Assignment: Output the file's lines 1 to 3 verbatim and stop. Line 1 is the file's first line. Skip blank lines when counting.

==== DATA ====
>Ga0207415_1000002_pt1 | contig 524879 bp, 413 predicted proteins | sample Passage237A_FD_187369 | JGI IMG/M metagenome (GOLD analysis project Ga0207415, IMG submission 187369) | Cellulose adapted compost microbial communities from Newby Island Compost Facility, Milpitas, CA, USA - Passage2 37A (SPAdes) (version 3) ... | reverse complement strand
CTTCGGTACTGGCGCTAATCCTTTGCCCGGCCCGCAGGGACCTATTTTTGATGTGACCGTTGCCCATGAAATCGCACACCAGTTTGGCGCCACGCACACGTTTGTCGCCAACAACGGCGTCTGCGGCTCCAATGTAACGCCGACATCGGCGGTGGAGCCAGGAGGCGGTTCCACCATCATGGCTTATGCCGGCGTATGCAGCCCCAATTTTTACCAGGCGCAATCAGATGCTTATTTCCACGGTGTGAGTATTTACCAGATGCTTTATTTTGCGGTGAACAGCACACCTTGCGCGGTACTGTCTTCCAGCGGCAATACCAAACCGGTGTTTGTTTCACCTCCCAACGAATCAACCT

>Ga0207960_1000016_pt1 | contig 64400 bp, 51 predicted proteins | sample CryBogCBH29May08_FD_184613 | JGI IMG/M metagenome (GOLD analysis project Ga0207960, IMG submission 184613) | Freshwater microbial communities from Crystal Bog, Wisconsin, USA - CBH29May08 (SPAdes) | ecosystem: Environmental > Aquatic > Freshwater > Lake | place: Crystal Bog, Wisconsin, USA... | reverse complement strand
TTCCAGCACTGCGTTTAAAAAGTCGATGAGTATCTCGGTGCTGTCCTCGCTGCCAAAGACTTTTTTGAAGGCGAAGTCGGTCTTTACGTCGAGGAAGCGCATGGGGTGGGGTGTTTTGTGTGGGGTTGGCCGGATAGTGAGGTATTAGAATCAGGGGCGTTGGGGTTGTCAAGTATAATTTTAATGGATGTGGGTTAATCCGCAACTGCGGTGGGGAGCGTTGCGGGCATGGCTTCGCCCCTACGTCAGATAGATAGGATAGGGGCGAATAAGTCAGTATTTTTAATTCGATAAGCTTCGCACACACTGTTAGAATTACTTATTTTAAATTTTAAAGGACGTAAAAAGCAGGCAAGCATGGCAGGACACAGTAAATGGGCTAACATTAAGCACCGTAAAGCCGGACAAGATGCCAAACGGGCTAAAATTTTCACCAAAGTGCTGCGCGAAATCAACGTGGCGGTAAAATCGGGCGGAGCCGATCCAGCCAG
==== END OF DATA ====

>Ga0207415_1000002_pt1 | contig 524879 bp, 413 predicted proteins | sample Passage237A_FD_187369 | JGI IMG/M metagenome (GOLD analysis project Ga0207415, IMG submission 187369) | Cellulose adapted compost microbial communities from Newby Island Compost Facility, Milpitas, CA, USA - Passage2 37A (SPAdes) (version 3) ... | reverse complement strand
CTTCGGTACTGGCGCTAATCCTTTGCCCGGCCCGCAGGGACCTATTTTTGATGTGACCGTTGCCCATGAAATCGCACACCAGTTTGGCGCCACGCACACGTTTGTCGCCAACAACGGCGTCTGCGGCTCCAATGTAACGCCGACATCGGCGGTGGAGCCAGGAGGCGGTTCCACCATCATGGCTTATGCCGGCGTATGCAGCCCCAATTTTTACCAGGCGCAATCAGATGCTTATTTCCACGGTGTGAGTATTTACCAGATGCTTTATTTTGCGGTGAACAGCACACCTTGCGCGGTACTGTCTTCCAGCGGCAATACCAAACCGGTGTTTGTTTCACCTCCCAACGAATCAACCT

>Ga0207960_1000016_pt1 | contig 64400 bp, 51 predicted proteins | sample CryBogCBH29May08_FD_184613 | JGI IMG/M metagenome (GOLD analysis project Ga0207960, IMG submission 184613) | Freshwater microbial communities from Crystal Bog, Wisconsin, USA - CBH29May08 (SPAdes) | ecosystem: Environmental > Aquatic > Freshwater > Lake | place: Crystal Bog, Wisconsin, USA... | reverse complement strand